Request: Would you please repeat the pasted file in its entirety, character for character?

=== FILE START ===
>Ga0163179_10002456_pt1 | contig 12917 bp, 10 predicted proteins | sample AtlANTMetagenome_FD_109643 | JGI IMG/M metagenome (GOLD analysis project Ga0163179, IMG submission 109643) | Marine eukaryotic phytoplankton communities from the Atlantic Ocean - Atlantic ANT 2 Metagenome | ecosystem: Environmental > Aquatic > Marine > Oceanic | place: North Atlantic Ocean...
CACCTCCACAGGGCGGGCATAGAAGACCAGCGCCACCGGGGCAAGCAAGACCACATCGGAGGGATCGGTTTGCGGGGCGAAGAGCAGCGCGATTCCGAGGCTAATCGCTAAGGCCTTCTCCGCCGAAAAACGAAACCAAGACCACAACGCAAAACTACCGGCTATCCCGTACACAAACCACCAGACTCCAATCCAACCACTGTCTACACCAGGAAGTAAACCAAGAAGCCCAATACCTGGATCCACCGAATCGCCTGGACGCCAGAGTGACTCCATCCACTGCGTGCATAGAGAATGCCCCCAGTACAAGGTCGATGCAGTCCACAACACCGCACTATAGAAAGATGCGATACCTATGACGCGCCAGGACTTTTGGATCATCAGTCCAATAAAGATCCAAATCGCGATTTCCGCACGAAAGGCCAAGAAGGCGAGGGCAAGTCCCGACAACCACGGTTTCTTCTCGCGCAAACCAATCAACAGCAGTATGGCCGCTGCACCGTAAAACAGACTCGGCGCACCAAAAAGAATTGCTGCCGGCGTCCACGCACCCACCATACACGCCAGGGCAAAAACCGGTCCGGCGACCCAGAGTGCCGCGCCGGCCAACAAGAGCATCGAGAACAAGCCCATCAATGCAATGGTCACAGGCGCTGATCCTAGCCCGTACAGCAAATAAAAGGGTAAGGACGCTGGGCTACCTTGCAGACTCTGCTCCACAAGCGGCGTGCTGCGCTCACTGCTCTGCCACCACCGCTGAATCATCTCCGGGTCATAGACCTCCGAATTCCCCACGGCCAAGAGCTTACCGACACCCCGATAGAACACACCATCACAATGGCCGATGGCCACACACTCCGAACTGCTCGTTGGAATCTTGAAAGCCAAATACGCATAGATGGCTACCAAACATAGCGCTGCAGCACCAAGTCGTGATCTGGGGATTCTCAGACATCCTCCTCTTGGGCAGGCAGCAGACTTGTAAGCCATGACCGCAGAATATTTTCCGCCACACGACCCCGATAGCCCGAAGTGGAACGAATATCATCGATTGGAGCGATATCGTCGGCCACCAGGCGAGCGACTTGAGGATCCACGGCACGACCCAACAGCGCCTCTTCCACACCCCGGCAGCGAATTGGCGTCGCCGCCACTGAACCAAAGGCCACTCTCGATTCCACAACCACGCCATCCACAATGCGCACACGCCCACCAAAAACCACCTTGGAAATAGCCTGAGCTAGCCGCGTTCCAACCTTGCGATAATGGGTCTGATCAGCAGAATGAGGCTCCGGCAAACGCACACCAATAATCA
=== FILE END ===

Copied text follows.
>Ga0163179_10002456_pt1 | contig 12917 bp, 10 predicted proteins | sample AtlANTMetagenome_FD_109643 | JGI IMG/M metagenome (GOLD analysis project Ga0163179, IMG submission 109643) | Marine eukaryotic phytoplankton communities from the Atlantic Ocean - Atlantic ANT 2 Metagenome | ecosystem: Environmental > Aquatic > Marine > Oceanic | place: North Atlantic Ocean...
CACCTCCACAGGGCGGGCATAGAAGACCAGCGCCACCGGGGCAAGCAAGACCACATCGGAGGGATCGGTTTGCGGGGCGAAGAGCAGCGCGATTCCGAGGCTAATCGCTAAGGCCTTCTCCGCCGAAAAACGAAACCAAGACCACAACGCAAAACTACCGGCTATCCCGTACACAAACCACCAGACTCCAATCCAACCACTGTCTACACCAGGAAGTAAACCAAGAAGCCCAATACCTGGATCCACCGAATCGCCTGGACGCCAGAGTGACTCCATCCACTGCGTGCATAGAGAATGCCCCCAGTACAAGGTCGATGCAGTCCACAACACCGCACTATAGAAAGATGCGATACCTATGACGCGCCAGGACTTTTGGATCATCAGTCCAATAAAGATCCAAATCGCGATTTCCGCACGAAAGGCCAAGAAGGCGAGGGCAAGTCCCGACAACCACGGTTTCTTCTCGCGCAAACCAATCAACAGCAGTATGGCCGCTGCACCGTAAAACAGACTCGGCGCACCAAAAAGAATTGCTGCCGGCGTCCACGCACCCACCATACACGCCAGGGCAAAAACCGGTCCGGCGACCCAGAGTGCCGCGCCGGCCAACAAGAGCATCGAGAACAAGCCCATCAATGCAATGGTCACAGGCGCTGATCCTAGCCCGTACAGCAAATAAAAGGGTAAGGACGCTGGGCTACCTTGCAGACTCTGCTCCACAAGCGGCGTGCTGCGCTCACTGCTCTGCCACCACCGCTGAATCATCTCCGGGTCATAGACCTCCGAATTCCCCACGGCCAAGAGCTTACCGACACCCCGATAGAACACACCATCACAATGGCCGATGGCCACACACTCCGAACTGCTCGTTGGAATCTTGAAAGCCAAATACGCATAGATGGCTACCAAACATAGCGCTGCAGCACCAAGTCGTGATCTGGGGATTCTCAGACATCCTCCTCTTGGGCAGGCAGCAGACTTGTAAGCCATGACCGCAGAATATTTTCCGCCACACGACCCCGATAGCCCGAAGTGGAACGAATATCATCGATTGGAGCGATATCGTCGGCCACCAGGCGAGCGACTTGAGGATCCACGGCACGACCCAACAGCGCCTCTTCCACACCCCGGCAGCGAATTGGCGTCGCCGCCACTGAACCAAAGGCCACTCTCGATTCCACAACCACGCCATCCACAATGCGCACACGCCCACCAAAAACCACCTTGGAAATAGCCTGAGCTAGCCGCGTTCCAACCTTGCGATAATGGGTCTGATCAGCAGAATGAGGCTCCGGCAAACGCACACCAATAATCA